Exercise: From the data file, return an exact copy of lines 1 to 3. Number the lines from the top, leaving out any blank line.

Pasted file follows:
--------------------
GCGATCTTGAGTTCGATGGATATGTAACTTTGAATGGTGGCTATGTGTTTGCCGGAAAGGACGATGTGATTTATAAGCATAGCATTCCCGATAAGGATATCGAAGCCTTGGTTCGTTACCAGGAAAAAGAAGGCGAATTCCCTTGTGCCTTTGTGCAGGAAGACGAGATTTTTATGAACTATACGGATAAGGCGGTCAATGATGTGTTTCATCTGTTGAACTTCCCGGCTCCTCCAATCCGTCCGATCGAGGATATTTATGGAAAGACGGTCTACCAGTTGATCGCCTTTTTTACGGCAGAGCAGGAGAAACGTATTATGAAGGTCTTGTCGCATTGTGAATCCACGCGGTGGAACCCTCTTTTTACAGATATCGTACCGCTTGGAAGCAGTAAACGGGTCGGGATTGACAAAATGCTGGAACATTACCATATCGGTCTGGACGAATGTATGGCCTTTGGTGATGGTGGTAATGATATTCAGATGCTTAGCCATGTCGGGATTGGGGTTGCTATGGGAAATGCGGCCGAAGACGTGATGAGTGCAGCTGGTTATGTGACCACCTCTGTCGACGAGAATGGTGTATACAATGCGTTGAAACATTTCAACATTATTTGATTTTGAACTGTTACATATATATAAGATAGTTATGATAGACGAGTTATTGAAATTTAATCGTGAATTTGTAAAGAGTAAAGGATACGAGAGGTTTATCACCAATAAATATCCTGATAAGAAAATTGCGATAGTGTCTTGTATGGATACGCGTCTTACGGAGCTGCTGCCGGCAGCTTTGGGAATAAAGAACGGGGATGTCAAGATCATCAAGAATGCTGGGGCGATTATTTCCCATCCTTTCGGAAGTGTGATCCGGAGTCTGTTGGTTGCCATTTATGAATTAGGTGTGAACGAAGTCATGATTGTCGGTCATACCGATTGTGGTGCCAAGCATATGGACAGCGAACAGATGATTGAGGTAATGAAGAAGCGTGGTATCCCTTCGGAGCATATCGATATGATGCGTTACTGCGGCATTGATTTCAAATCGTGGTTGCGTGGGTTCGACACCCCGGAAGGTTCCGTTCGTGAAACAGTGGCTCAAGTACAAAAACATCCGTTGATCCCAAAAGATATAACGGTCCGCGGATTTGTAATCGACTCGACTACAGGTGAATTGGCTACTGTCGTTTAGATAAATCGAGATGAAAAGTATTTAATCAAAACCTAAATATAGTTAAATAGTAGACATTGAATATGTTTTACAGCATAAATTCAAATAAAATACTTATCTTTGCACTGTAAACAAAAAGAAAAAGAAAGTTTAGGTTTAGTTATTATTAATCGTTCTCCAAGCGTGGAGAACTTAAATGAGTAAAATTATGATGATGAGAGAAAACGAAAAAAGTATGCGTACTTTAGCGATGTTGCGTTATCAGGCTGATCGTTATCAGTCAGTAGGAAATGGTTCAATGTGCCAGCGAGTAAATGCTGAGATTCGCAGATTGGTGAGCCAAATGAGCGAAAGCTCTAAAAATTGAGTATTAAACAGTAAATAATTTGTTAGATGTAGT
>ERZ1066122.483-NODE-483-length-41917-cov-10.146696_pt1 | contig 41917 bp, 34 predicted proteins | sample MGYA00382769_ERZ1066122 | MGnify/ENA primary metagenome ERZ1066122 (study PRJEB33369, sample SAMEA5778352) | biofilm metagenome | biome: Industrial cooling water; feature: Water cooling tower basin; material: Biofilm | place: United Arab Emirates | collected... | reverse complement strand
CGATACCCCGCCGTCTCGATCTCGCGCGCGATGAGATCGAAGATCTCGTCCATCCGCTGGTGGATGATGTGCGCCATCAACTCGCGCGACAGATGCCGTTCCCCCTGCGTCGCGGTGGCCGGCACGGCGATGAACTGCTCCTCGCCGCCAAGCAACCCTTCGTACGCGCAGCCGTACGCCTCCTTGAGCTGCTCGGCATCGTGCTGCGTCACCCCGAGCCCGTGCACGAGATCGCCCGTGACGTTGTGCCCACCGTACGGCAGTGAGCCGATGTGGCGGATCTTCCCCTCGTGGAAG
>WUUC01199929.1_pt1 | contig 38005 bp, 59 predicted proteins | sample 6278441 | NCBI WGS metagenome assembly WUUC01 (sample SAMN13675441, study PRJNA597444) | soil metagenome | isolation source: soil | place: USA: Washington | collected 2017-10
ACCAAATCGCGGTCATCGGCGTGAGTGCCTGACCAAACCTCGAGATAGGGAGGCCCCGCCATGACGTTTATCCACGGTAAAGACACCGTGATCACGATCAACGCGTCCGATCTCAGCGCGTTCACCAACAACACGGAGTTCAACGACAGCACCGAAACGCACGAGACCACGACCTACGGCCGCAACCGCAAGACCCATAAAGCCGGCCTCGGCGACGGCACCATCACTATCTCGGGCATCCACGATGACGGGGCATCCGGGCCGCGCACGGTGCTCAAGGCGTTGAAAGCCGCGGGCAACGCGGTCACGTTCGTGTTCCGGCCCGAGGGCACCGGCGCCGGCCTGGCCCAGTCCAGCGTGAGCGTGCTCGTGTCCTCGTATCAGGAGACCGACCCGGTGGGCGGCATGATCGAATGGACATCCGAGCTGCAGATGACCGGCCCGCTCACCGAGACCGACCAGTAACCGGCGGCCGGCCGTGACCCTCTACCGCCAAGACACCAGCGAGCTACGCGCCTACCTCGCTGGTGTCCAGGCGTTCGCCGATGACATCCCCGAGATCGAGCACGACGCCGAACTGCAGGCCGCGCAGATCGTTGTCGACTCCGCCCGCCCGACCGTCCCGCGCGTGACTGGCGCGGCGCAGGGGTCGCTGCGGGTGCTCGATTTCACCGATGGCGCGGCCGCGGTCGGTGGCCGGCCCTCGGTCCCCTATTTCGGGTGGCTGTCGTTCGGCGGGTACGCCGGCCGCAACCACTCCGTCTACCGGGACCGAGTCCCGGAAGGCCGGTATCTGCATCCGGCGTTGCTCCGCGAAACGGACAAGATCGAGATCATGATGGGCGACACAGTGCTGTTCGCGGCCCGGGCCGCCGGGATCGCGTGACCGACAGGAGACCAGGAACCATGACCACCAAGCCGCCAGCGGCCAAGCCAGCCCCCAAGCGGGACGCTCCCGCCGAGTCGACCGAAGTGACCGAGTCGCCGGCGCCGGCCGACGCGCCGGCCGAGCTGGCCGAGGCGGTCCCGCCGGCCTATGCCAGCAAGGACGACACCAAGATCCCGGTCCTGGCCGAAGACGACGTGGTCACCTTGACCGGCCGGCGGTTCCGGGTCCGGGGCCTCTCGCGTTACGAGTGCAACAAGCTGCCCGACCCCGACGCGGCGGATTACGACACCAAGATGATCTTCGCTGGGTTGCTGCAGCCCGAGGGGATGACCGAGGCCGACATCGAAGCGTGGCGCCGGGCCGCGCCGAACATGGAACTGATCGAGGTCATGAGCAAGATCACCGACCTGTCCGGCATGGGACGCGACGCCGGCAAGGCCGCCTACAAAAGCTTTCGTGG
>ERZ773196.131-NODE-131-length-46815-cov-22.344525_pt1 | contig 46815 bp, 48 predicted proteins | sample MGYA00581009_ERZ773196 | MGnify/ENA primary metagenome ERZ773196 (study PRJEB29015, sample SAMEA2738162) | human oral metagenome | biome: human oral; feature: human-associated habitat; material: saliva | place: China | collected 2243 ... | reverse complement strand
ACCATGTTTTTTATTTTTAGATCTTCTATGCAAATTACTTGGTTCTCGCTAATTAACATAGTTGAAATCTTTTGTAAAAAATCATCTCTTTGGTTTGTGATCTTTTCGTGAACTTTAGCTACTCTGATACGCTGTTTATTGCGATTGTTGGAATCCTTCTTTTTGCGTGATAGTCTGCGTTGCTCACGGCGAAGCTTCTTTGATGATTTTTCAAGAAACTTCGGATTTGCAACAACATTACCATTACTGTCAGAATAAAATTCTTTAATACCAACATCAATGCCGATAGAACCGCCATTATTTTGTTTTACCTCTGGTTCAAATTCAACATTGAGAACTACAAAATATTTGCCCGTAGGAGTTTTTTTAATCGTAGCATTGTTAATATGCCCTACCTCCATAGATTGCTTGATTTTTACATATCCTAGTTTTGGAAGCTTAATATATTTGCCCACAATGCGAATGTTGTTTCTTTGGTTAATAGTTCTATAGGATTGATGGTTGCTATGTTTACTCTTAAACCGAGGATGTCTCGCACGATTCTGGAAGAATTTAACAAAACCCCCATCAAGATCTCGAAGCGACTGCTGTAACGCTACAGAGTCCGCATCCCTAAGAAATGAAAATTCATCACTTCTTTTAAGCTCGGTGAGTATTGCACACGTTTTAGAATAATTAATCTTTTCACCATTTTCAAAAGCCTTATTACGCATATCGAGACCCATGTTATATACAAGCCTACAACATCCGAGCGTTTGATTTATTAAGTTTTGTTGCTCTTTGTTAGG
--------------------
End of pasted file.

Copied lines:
GCGATCTTGAGTTCGATGGATATGTAACTTTGAATGGTGGCTATGTGTTTGCCGGAAAGGACGATGTGATTTATAAGCATAGCATTCCCGATAAGGATATCGAAGCCTTGGTTCGTTACCAGGAAAAAGAAGGCGAATTCCCTTGTGCCTTTGTGCAGGAAGACGAGATTTTTATGAACTATACGGATAAGGCGGTCAATGATGTGTTTCATCTGTTGAACTTCCCGGCTCCTCCAATCCGTCCGATCGAGGATATTTATGGAAAGACGGTCTACCAGTTGATCGCCTTTTTTACGGCAGAGCAGGAGAAACGTATTATGAAGGTCTTGTCGCATTGTGAATCCACGCGGTGGAACCCTCTTTTTACAGATATCGTACCGCTTGGAAGCAGTAAACGGGTCGGGATTGACAAAATGCTGGAACATTACCATATCGGTCTGGACGAATGTATGGCCTTTGGTGATGGTGGTAATGATATTCAGATGCTTAGCCATGTCGGGATTGGGGTTGCTATGGGAAATGCGGCCGAAGACGTGATGAGTGCAGCTGGTTATGTGACCACCTCTGTCGACGAGAATGGTGTATACAATGCGTTGAAACATTTCAACATTATTTGATTTTGAACTGTTACATATATATAAGATAGTTATGATAGACGAGTTATTGAAATTTAATCGTGAATTTGTAAAGAGTAAAGGATACGAGAGGTTTATCACCAATAAATATCCTGATAAGAAAATTGCGATAGTGTCTTGTATGGATACGCGTCTTACGGAGCTGCTGCCGGCAGCTTTGGGAATAAAGAACGGGGATGTCAAGATCATCAAGAATGCTGGGGCGATTATTTCCCATCCTTTCGGAAGTGTGATCCGGAGTCTGTTGGTTGCCATTTATGAATTAGGTGTGAACGAAGTCATGATTGTCGGTCATACCGATTGTGGTGCCAAGCATATGGACAGCGAACAGATGATTGAGGTAATGAAGAAGCGTGGTATCCCTTCGGAGCATATCGATATGATGCGTTACTGCGGCATTGATTTCAAATCGTGGTTGCGTGGGTTCGACACCCCGGAAGGTTCCGTTCGTGAAACAGTGGCTCAAGTACAAAAACATCCGTTGATCCCAAAAGATATAACGGTCCGCGGATTTGTAATCGACTCGACTACAGGTGAATTGGCTACTGTCGTTTAGATAAATCGAGATGAAAAGTATTTAATCAAAACCTAAATATAGTTAAATAGTAGACATTGAATATGTTTTACAGCATAAATTCAAATAAAATACTTATCTTTGCACTGTAAACAAAAAGAAAAAGAAAGTTTAGGTTTAGTTATTATTAATCGTTCTCCAAGCGTGGAGAACTTAAATGAGTAAAATTATGATGATGAGAGAAAACGAAAAAAGTATGCGTACTTTAGCGATGTTGCGTTATCAGGCTGATCGTTATCAGTCAGTAGGAAATGGTTCAATGTGCCAGCGAGTAAATGCTGAGATTCGCAGATTGGTGAGCCAAATGAGCGAAAGCTCTAAAAATTGAGTATTAAACAGTAAATAATTTGTTAGATGTAGT
>ERZ1066122.483-NODE-483-length-41917-cov-10.146696_pt1 | contig 41917 bp, 34 predicted proteins | sample MGYA00382769_ERZ1066122 | MGnify/ENA primary metagenome ERZ1066122 (study PRJEB33369, sample SAMEA5778352) | biofilm metagenome | biome: Industrial cooling water; feature: Water cooling tower basin; material: Biofilm | place: United Arab Emirates | collected... | reverse complement strand
CGATACCCCGCCGTCTCGATCTCGCGCGCGATGAGATCGAAGATCTCGTCCATCCGCTGGTGGATGATGTGCGCCATCAACTCGCGCGACAGATGCCGTTCCCCCTGCGTCGCGGTGGCCGGCACGGCGATGAACTGCTCCTCGCCGCCAAGCAACCCTTCGTACGCGCAGCCGTACGCCTCCTTGAGCTGCTCGGCATCGTGCTGCGTCACCCCGAGCCCGTGCACGAGATCGCCCGTGACGTTGTGCCCACCGTACGGCAGTGAGCCGATGTGGCGGATCTTCCCCTCGTGGAAG